U.S. Gas Prices to Spike After Europe Partially Blocks Putin's Oil

The European Union's embargo on Russian oil will likely lead to higher gas prices for Americans, according to experts.

The EU on Monday agreed to halt the import of about 90 percent of Russian oil by the end of the year in its latest rebuke of the invasion of Ukraine. The move—which comes after the U.S. already cut off Russian oil imports, contributing to soaring fuel prices—seeks to add to the sanctions already weakening the Russian economy to pressure Russian President Vladimir Putin to end his invasion.

The ban will lead to higher gas prices both in the United States and across the globe "with near certainty," Patrick De Haan, the head of petroleum analysis at GasBuddy, told Newsweek on Tuesday.

"Since the European Union is a primary consumer of Russian oil, the imbalance that cutting off that oil will create will undoubtedly have implications on oil prices and gas prices," he said.

Gas prices to rise following EU embargo
Gas prices in the United States are likely to rise following the European Union’s partial embargo on Russian oil, experts said. Above, a gas pump is seen at a Washington, D.C., Exxon gas station on May 24. STEFANI REYNOLDS/AFP via Getty Images

Russia produces up to 10 million barrels of oil each day, so cutting off that large amount will make it more difficult to meet global oil demand, resulting in higher prices, he said. He explained that consumers could expect to see prices increase by 20 to 50 cents per gallon, though that range could change by a number of other factors, including if the agreement's terms deviate.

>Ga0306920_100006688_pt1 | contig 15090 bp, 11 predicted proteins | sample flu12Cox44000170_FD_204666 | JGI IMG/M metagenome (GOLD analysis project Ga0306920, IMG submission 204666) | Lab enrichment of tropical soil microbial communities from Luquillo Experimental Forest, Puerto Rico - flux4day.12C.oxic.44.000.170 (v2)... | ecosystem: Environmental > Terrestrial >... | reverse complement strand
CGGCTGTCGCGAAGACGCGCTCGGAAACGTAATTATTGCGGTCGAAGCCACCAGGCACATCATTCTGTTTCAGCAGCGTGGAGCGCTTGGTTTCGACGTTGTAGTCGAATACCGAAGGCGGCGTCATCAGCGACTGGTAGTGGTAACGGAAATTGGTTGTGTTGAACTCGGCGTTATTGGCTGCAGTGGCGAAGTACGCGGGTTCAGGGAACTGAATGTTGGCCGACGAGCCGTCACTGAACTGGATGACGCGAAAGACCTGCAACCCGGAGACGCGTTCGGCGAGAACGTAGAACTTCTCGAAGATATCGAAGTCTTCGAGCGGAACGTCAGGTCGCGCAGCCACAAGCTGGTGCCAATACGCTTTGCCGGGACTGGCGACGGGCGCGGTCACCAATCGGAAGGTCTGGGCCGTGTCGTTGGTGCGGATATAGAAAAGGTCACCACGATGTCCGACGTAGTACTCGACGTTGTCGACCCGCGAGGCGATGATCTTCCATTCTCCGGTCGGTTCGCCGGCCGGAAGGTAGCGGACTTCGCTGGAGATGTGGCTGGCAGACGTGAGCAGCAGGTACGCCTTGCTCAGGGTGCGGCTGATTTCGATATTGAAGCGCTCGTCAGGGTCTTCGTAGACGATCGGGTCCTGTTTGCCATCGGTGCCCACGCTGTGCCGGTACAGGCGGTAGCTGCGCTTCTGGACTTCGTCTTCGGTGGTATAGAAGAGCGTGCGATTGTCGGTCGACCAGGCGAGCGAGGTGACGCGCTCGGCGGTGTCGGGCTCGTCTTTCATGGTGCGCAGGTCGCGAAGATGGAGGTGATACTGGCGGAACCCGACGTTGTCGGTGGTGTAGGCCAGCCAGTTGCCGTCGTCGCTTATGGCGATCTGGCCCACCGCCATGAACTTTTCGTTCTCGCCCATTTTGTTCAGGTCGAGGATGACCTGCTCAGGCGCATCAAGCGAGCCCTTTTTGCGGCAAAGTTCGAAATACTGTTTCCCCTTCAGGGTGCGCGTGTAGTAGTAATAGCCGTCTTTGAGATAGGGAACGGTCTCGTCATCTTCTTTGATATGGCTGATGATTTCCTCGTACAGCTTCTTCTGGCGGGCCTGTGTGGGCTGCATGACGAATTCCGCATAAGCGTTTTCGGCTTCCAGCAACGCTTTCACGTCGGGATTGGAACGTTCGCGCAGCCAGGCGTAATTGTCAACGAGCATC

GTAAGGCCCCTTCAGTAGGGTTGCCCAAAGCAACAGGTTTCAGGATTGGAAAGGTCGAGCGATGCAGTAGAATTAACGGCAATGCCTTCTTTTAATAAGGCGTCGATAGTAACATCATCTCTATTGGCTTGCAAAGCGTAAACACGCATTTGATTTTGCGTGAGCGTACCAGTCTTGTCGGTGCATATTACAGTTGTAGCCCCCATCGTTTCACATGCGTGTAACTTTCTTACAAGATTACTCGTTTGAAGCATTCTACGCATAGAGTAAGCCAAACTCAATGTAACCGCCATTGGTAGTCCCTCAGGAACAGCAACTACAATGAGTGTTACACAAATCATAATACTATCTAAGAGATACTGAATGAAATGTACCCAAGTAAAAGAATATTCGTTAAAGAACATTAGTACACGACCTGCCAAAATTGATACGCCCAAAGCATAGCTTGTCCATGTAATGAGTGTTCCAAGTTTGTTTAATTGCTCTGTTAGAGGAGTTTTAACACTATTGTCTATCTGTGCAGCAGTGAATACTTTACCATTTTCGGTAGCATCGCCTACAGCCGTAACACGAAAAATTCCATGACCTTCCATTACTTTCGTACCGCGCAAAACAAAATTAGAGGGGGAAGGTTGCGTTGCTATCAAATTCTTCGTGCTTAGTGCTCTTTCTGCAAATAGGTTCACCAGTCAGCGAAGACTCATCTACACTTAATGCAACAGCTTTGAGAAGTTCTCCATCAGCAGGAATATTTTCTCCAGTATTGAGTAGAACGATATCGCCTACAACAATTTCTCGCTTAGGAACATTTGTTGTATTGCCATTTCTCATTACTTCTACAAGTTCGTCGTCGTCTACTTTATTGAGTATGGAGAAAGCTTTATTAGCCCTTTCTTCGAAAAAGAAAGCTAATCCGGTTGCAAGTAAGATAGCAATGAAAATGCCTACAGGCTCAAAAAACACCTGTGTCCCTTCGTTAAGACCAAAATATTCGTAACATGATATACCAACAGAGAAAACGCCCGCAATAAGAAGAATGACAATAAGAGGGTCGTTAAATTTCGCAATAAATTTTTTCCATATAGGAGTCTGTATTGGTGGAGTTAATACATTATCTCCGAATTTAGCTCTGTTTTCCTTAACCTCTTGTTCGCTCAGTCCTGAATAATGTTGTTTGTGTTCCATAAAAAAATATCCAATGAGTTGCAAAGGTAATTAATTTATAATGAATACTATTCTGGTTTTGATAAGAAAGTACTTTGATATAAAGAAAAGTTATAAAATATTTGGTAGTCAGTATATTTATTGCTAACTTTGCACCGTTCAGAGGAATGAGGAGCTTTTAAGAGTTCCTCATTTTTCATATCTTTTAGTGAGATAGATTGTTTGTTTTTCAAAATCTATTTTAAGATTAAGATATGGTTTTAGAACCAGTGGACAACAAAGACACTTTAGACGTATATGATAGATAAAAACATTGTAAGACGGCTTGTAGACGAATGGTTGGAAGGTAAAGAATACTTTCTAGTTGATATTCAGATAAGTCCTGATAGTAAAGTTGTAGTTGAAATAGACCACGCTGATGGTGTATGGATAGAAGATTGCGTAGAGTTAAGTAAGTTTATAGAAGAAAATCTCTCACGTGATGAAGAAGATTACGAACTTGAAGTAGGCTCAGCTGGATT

Consumers can immediately expect to see gas prices rise as the market reacts to the embargo, though its full effects may not be known until 2023, De Haan said.

The impact of the embargo, coupled with a typical increase in gas prices during the summer, means that consumers should expect to see them rise throughout the next few months, Devin Gladden, a spokesperson for AAA, told Newsweek.

Gladden offered potential solutions that could offset some of the increases. International Energy Agency member countries could coordinate to release oil from their emergency reserves, he said.

President Joe Biden's authority to influence gas prices is limited, according to De Haan. Ultimately, Biden could promote oil production policies that would see a long-term reduction in gas prices, but that would take years, he said.

Meanwhile, there are also some measures consumers can take to help prevent gas prices from skyrocketing, De Haan said. He said if Americans drive more fuel efficiently, by limiting acceleration and driving within the speed limits, the increased efficiency could help mitigate rising prices.

"Basically if every American is trying to drive as fuel efficient as possible, we could probably cut demand overnight by 5 to 10 percent, which would likely be significant enough to reduce prices in some way," he said. "Would it bring prices down to $3? No, probably not. But it would cause some drastic improvement."

Gladden added that drivers carpooling more often, combining trips and ensuring their vehicles are well maintained could also help conserve gas use.